"For he will deliver the needy who cry out, the afflicted who have no one to help. He will take pity on the weak and the needy and save the needy from death."

Psalm 72:12-13
We are made in the image of God. We are designed to be like him. When we act out our design we reflect God and live out our purpose. But what is the image of God? The Apostle John gives us a simple description that is one of the most profound theological statements ever made. John who walked with Jesus the logos and exact representation of God[6], perhaps knew God better than any other man alive while inspired by the Holy Spirit said of him “God is Love[7]. This phrase “God is Love,” tells us volumes about God. He did not say, “God is loving” or “full of love”. He said that God actually “is” love. He is Love; therefore love is his essence, his being. Love is not a choice to God; it is his nature and his being. He can no more be “unloving” than he can be “ungodly”. God is the source of love because it is him. All real love therefore comes from God. We as Christians are deeply encouraged by the fact that God’s love is unconditional. It has no strings attached. We cannot be separated from his love. Although we may condemn and ruin ourselves in sin, he still loves us. He is the prodigal son’s father. This unconditional Love that is so powerful is not only for us as Christians but also for every man, woman, and child on this planet. As a parent loves every one of their children, so much more does God love not only our children, but also the children who live in slums, dumps and war torn places fighting for their daily survival. God is the good shepherd who finds the one missing sheep. The evil in our world is directly connected to the absence of God, the absence of Love. A world without God is a world without love. Where there is hunger and poverty there is always an absence of love and an absence of God. One description of Hell is the place where God’s presence is absent and therefore there is no love. Our planet has all the resources necessary to feed and care for everyone on Earth. God has always provided everything necessary for everyone. God’sconcern for the poor has been expressed clearly from the beginning. The Levitical law is filled with commands concerning the poor. As God was forming his people he was etching this on their communal hearts. He taught his new people early on what kind of heart they were to have.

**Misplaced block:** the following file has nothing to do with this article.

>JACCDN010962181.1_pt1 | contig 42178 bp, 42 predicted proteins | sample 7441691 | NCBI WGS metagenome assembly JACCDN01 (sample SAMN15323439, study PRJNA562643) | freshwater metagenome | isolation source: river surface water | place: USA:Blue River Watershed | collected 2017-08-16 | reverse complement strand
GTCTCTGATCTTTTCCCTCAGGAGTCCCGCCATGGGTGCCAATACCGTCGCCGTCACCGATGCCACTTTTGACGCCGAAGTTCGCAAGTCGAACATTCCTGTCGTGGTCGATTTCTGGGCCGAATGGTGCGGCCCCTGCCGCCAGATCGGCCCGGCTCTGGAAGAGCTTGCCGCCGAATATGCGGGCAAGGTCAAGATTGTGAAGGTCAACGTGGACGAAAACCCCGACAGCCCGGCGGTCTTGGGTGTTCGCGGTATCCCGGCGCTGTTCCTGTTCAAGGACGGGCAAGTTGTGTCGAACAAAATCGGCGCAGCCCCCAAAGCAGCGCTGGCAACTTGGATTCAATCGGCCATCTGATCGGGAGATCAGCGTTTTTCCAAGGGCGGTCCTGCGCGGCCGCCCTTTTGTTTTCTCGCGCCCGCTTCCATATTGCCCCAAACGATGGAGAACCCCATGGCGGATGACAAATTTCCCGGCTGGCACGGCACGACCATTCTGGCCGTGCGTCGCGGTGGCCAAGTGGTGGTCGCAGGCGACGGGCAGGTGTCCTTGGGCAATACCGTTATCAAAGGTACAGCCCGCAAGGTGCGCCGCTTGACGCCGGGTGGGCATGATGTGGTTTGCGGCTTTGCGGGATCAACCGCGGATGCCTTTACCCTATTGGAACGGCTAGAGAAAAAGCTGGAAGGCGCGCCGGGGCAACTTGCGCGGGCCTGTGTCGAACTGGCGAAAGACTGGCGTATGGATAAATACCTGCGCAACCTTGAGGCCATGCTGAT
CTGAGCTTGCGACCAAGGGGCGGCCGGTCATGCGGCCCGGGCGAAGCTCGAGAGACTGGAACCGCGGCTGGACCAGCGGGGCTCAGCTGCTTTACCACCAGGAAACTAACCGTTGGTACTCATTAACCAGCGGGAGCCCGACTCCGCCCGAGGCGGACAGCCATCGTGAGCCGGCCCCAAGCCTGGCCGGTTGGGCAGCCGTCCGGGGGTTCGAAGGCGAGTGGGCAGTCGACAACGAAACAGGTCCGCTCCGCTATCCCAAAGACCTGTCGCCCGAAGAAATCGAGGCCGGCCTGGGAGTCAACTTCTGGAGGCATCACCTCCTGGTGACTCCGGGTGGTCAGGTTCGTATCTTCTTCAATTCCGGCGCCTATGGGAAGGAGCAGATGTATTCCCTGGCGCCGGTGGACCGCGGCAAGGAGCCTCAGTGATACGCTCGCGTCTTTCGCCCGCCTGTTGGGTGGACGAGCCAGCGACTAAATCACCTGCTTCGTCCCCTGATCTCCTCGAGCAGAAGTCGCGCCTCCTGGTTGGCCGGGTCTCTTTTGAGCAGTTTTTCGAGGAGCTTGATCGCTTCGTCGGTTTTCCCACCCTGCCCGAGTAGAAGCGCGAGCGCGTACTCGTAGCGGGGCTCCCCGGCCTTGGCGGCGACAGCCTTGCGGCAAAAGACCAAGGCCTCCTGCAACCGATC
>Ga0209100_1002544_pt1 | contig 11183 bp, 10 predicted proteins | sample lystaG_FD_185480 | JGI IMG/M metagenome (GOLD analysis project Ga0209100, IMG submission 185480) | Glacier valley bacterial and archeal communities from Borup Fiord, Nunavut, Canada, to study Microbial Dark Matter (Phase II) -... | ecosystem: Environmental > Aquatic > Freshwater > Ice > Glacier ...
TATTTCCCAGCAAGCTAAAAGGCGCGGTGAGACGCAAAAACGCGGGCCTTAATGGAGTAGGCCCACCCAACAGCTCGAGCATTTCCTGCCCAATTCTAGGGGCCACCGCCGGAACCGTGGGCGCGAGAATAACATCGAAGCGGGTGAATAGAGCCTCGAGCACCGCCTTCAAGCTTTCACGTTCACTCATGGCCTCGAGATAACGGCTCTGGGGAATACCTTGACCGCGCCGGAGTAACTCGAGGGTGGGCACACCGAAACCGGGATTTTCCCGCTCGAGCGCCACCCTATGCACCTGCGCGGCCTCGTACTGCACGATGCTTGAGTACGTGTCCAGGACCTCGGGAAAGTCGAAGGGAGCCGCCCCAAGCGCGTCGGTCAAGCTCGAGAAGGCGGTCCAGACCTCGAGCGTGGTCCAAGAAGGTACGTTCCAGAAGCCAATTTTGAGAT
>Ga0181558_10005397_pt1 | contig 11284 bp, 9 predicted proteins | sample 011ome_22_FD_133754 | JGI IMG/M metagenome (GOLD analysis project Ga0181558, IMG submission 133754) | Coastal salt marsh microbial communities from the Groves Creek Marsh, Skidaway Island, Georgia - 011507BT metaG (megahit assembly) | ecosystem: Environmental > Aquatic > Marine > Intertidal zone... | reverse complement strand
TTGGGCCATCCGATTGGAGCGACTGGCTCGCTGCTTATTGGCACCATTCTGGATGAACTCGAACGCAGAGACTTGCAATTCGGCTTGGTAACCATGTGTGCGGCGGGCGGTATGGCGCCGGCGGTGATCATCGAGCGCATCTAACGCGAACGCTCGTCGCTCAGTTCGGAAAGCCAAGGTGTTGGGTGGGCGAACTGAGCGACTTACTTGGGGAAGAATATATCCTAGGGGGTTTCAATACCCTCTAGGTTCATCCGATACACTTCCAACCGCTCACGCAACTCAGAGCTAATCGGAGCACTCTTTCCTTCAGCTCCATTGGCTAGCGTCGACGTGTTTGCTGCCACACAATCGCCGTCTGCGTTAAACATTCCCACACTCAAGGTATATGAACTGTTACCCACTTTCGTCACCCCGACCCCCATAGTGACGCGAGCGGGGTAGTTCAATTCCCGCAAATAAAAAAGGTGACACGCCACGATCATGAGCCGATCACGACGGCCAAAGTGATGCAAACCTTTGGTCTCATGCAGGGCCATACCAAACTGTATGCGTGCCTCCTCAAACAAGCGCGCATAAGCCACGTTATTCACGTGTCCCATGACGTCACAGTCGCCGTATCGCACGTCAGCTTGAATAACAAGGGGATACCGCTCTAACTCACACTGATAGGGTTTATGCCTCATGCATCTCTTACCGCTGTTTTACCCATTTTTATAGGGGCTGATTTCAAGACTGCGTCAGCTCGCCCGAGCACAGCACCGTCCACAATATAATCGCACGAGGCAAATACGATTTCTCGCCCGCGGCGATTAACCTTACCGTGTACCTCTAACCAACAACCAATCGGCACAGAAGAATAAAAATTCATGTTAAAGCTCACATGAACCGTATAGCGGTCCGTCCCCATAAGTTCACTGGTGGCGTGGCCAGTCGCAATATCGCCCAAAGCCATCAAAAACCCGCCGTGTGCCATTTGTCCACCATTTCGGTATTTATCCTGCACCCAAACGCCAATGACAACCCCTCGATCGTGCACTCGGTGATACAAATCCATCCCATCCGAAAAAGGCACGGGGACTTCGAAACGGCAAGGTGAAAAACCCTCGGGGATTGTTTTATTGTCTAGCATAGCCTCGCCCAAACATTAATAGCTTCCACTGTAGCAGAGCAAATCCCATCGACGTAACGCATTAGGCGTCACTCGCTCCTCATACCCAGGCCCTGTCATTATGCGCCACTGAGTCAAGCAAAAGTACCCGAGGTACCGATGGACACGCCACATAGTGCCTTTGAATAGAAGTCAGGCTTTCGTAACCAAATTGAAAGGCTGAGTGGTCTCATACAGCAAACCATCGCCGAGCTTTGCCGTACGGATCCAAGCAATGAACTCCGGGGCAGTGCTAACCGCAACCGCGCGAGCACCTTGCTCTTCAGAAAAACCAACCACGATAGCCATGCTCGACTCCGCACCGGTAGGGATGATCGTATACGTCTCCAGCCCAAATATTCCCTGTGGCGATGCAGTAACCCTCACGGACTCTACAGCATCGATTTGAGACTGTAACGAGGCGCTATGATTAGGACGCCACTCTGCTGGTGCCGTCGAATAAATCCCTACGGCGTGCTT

"When you reap the harvest of your land, do not reap to the very edges of your field or gather the gleanings of your harvest. Leave them for the poor and the alien. I am the LORD your God." Leviticus 23:22

"There will always be poor people in the land. Therefore I command you to be openhanded toward your brothers and toward the poor and needy in your land." Deuteronomy 15:11

The Old Testament is filled with scriptures concerning the poor, widows, orphans and the fatherless. There are dozens of scriptures with very specific instructions concerning care for the poor.

"I know that the LORD secures justice for the poor and upholds the cause of the needy." Psalm 140:12

"He upholds the cause of the oppressed and gives food to the hungry. The LORD sets prisoners free" Psalm 146:7

"The LORD watches over the alien and sustains the fatherless and the widow, but he frustrates the ways of the wicked." Psalm 146:9

"He who oppresses the poor shows contempt for their Maker, but whoever is kind to the needy honors God." Proverbs 14:31

"Speak up and judge fairly; defend the rights of the poor and needy." Proverbs 31:9

The sheer volume of scriptures is overwhelming. God has made it very clear, he cares for the poor and he wants his people to do the same! The Prophet Jeremiah proclaimed one of the strongest and most revealing statements.

"'He defended the cause of the poor and needy, and so all went well. Is that not what it means to know me?" declares the LORD." Jeremiah 22:16